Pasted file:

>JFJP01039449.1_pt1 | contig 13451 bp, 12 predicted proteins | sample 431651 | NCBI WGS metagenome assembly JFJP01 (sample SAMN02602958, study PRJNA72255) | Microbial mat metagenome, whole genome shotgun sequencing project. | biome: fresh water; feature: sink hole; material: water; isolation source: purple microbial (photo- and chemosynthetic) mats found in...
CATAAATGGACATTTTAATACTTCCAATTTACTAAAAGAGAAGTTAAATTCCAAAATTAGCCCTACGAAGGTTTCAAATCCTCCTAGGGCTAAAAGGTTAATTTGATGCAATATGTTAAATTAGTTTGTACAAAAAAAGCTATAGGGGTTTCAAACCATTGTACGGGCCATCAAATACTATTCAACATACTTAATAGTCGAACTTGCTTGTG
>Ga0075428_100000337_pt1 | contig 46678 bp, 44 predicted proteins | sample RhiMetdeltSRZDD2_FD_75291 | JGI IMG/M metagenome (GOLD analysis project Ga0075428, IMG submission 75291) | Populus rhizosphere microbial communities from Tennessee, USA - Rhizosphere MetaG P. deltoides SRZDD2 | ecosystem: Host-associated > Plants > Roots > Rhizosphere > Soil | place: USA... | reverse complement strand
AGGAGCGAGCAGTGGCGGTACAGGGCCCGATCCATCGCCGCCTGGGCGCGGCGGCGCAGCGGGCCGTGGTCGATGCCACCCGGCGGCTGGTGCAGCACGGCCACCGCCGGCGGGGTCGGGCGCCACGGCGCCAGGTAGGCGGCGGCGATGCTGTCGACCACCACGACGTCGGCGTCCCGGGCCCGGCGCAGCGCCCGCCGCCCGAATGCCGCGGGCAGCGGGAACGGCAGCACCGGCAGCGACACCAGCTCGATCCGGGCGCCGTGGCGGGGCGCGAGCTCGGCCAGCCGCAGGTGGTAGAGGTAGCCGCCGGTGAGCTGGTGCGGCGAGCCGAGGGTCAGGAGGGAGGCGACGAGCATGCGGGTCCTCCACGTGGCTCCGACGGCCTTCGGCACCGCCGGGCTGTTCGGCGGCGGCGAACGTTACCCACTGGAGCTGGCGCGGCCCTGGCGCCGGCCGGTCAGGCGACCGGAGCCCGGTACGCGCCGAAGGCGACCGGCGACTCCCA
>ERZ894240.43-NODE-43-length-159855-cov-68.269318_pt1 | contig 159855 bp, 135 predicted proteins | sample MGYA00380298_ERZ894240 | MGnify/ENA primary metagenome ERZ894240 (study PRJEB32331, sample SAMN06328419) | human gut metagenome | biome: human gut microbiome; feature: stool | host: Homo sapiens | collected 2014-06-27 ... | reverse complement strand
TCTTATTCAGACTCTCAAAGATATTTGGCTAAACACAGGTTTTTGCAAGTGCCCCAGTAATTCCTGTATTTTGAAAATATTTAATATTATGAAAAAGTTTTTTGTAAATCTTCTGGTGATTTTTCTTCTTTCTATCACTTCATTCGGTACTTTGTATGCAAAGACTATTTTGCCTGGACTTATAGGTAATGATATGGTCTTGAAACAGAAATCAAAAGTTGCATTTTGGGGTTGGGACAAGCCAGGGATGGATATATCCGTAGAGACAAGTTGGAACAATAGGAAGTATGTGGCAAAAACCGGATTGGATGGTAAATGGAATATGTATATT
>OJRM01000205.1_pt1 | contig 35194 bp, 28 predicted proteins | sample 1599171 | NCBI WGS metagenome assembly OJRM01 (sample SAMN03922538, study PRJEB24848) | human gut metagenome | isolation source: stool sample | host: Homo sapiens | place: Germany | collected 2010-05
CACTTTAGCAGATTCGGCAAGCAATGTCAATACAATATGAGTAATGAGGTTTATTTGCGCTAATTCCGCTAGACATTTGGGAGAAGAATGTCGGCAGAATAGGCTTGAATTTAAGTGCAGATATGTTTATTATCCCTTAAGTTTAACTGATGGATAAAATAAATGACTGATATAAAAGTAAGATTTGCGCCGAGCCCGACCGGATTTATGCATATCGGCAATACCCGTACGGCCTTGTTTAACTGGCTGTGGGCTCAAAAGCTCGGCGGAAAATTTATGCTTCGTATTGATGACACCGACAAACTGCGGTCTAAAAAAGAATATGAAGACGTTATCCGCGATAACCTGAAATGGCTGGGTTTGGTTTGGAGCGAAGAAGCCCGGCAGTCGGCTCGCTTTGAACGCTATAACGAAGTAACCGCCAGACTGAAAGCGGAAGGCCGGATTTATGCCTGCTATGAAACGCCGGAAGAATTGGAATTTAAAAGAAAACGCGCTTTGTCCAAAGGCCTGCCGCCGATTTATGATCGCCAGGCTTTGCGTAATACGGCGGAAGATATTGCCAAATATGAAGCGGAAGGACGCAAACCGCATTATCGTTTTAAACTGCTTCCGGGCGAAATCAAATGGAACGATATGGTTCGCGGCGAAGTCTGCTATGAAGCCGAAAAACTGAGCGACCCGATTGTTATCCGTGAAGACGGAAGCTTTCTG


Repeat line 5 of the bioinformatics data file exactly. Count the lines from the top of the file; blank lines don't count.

>ERZ894240.43-NODE-43-length-159855-cov-68.269318_pt1 | contig 159855 bp, 135 predicted proteins | sample MGYA00380298_ERZ894240 | MGnify/ENA primary metagenome ERZ894240 (study PRJEB32331, sample SAMN06328419) | human gut metagenome | biome: human gut microbiome; feature: stool | host: Homo sapiens | collected 2014-06-27 ... | reverse complement strand